House and Senate appropriators reacted very positively to Energy Under Secretary for Science Ray Orbach and the FY 2008 request for the Office of Science at key hearings this month. While six months remain before the start of the new fiscal year, all signs are upbeat on the budget request.
It is clear that there is much good will for Under Secretary Orbach. Said House Energy and Water Development Appropriations Subcommittee Chairman Peter Visclosky (D-IN) in his March 14 opening remarks to Orbach: “You come before us as a science manager who has earned my respect and, I believe, the respect of everyone on our subcommittee and the gratitude of the science community for your work managing the Office of Science at DOE.” Senate subcommittee chairman Byron Dorgan’s (D-ND) March 21 remarks were similar: “Mr. Orbach, perhaps sometime you can whisper to us the secret of your relationship with OMB that you come here with a proposed $600 million budget increase. You, indeed, are a rare species in this coming fiscal year.”
There is agreement on both sides of the aisle and both sides of the Capitol that science is important to America’s future. At the House hearing, Ranking Member David Hobson (R-OH) remarked, “in my opinion, science is the best hope for the future of this country . . . science is going to be the future of this country.”
Another strong theme that emerged at the hearings was the necessity of good management. Said Dorgan: “A doubling of funding over nine years . . . is an admirable goal, but we have to make sure there’s a plan that meets a defined goal.” Visclosky: “Frankly, without the expectation of good governance and good stewardship of the public’s money, it would be difficult to even consider the large increase requested by your office.” Hobson: “We need to understand exactly what the nation will get for that increased funding and how you will determine priorities within that expanded research.” As examples of “prudent project management,” Orbach cited the approach being taken on the proposed International Linear Collider and the Rare Isotope Beam, which was commended by Visclosky.
Strong sentiment was also expressed for better coordination of DOE’s basic and applied research programs. This point was stressed by Ranking Member Pete Domenici (R-NM) who explained that the Energy Policy Act gives the Under Secretary the responsibility to establish science policy for the national laboratories. Said Domenici: “DOE should move more aggressively to integrate the NNSA [National Nuclear Security Administration] into the DOE Science program. Doing so can work to advance our scientific missions and promote the American Competitiveness Initiative that has growing support with Congress and the administration.” He later added, “I still expect to see a viable research program that supports non-weapons research on facilities like NIF [National Ignition Facility] and [Sandia’s] Z [machine.]” Other senators and representatives made this point regarding the development of alternative energy sources and nuclear power. Orbach agreed: “We are one department, and we have been working very hard together to strengthen the relationship between the department’s basic and applied research programs,” citing cellulosic ethanol, electrical energy storage, and advanced nuclear fuel cycle basic research programs.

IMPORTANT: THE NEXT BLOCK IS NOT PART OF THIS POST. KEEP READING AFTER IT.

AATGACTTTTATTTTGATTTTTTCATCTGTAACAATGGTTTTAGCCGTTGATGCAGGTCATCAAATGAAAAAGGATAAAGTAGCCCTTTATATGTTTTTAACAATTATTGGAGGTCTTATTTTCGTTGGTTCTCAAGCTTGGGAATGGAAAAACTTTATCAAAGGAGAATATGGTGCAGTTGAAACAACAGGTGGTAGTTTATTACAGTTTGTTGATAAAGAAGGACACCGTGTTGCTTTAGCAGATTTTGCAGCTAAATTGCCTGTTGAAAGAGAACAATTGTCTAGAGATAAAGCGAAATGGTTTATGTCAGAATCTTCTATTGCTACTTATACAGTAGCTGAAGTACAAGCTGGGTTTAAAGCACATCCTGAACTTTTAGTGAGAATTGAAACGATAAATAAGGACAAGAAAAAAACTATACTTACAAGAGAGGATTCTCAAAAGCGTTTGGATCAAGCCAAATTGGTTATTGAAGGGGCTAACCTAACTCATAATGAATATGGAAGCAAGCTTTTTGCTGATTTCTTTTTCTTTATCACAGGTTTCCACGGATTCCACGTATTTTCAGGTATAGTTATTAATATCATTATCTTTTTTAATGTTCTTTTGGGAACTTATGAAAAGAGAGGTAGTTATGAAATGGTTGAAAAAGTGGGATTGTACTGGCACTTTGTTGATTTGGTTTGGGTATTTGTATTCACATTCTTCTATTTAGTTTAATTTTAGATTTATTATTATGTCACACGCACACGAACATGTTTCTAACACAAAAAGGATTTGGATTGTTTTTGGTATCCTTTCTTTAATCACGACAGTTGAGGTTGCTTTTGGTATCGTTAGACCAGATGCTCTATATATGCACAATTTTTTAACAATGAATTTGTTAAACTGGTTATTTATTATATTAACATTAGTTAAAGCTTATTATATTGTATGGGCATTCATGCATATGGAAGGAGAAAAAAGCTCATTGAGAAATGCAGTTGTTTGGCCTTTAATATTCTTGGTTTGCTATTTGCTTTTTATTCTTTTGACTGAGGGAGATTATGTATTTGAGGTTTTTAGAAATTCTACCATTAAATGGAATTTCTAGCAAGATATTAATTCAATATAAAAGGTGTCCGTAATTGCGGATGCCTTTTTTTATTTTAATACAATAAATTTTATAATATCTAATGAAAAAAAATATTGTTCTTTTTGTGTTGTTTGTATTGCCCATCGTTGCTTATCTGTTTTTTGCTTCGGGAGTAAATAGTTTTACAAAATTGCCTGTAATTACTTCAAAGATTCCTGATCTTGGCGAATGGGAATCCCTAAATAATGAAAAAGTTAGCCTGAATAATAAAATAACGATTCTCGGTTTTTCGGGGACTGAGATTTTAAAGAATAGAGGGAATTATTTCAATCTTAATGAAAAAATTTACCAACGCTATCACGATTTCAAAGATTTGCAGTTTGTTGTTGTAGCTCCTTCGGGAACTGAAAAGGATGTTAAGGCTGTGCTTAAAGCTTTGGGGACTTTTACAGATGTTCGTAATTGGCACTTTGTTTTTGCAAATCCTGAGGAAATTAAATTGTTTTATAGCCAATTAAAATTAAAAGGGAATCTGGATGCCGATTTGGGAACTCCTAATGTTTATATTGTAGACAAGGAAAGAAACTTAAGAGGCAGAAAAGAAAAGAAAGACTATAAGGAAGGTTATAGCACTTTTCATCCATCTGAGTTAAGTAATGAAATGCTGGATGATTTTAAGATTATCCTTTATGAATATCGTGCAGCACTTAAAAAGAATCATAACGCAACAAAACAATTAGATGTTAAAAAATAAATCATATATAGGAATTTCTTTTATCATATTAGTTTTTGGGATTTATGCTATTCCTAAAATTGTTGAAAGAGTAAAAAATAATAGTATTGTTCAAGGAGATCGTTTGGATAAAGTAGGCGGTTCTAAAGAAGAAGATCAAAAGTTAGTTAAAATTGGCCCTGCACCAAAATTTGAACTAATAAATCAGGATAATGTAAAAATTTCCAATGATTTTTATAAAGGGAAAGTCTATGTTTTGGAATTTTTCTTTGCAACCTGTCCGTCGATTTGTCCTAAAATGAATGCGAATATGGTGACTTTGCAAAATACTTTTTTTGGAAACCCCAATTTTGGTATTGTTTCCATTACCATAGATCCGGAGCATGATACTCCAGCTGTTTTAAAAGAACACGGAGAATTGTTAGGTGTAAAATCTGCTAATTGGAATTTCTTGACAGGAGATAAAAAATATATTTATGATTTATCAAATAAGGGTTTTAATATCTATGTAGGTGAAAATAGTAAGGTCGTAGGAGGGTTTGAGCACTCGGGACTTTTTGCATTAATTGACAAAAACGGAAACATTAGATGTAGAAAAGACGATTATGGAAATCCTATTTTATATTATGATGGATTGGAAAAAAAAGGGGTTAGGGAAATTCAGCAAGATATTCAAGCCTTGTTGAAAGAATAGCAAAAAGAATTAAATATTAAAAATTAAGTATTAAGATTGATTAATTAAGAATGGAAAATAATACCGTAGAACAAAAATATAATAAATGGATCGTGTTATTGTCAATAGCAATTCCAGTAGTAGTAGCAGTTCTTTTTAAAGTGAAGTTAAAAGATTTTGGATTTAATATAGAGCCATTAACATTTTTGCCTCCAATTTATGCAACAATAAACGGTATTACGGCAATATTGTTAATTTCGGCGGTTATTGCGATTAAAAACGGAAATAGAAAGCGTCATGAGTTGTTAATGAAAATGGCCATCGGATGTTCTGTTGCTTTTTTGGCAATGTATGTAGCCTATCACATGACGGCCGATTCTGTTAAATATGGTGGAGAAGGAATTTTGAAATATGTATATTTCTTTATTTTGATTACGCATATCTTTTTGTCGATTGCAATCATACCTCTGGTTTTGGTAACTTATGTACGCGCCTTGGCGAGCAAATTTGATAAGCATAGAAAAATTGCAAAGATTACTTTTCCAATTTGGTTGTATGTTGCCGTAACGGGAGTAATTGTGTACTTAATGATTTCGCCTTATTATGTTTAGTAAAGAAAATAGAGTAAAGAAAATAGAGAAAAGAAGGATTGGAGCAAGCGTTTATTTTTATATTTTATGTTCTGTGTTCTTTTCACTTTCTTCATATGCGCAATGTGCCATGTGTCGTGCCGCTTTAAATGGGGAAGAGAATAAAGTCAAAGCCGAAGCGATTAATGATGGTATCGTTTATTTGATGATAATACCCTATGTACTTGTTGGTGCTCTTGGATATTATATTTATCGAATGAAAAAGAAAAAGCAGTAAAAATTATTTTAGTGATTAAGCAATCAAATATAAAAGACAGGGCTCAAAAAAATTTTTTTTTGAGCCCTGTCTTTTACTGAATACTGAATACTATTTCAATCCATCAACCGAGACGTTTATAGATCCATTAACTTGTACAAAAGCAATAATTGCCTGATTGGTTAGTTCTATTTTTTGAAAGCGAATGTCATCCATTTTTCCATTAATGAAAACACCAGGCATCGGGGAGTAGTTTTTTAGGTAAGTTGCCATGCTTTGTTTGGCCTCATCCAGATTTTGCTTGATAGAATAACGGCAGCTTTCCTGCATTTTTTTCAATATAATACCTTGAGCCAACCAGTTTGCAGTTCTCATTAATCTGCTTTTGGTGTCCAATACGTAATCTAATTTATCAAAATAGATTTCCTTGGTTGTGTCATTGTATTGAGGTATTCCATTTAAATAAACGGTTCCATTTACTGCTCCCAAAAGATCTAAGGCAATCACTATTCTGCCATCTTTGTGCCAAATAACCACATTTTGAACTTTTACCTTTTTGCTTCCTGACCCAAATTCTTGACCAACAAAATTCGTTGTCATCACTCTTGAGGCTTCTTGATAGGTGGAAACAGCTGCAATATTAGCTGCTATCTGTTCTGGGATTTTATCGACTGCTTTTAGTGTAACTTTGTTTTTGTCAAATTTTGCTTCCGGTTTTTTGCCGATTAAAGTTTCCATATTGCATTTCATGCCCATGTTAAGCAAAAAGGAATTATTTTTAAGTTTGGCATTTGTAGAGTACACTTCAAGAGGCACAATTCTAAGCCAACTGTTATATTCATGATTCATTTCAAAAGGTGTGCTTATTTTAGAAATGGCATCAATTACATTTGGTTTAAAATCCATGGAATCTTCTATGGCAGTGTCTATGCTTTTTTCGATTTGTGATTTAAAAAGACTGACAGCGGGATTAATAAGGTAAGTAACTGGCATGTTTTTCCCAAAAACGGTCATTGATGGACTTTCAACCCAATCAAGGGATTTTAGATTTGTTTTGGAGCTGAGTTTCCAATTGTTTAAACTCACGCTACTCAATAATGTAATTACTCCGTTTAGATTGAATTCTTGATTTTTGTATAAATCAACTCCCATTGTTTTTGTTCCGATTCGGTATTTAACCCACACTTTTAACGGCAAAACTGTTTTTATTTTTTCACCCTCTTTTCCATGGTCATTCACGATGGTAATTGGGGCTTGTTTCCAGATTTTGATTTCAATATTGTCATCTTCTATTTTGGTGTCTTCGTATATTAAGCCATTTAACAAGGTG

Also discussed at the House hearing by Visclosky was his concern that there will be “absolute fairness” in competitions involving the national laboratories and other interests when awards are made for projects such as three new bio-energy research centers. Orbach replied, “I can again assure you that when it comes to the core research function . . . that it is a level playing field.”
There was one issue where some representatives were less pleased: earmarking. Hobson engaged in a lengthy dialogue with Orbach about the manner in which the Office of Science was treating the recipients of previously earmarked funds. Hobson acknowledged that “Congress explicitly stripped out all the ‘06 earmarks but left you the budget authority of approximately $129 million that went with those earmarks.” He then quoted sections of an OMB memo (see http://www.aip.org/fyi/2007/027.html) that reiterated how funding decisions should be made. Hobson wanted to know how the Office of Science would determine if any FY 2006 earmarks would continue this year. Orbach explained that “the normal process of peer review” would be applied, the components of which he strongly defended in a later round of questions with another representative. At the Senate hearing, Orbach explained that he had sent letters to recipients of FY 2006 earmarked funds regarding the application procedure for peer-reviewed current year funding.
Dialogue between the appropriations subcommittees and the Office of Science will continue in the weeks ahead during private meetings. The tone of these key hearings was very positive, as indicated by Senate subcommittee chairman Dorgan who said: “I appreciate, especially, the importance of this office. It’s not the highest profile office in the federal government, but in many ways, it holds the key to tomorrow, and opportunities for our country for tomorrow.”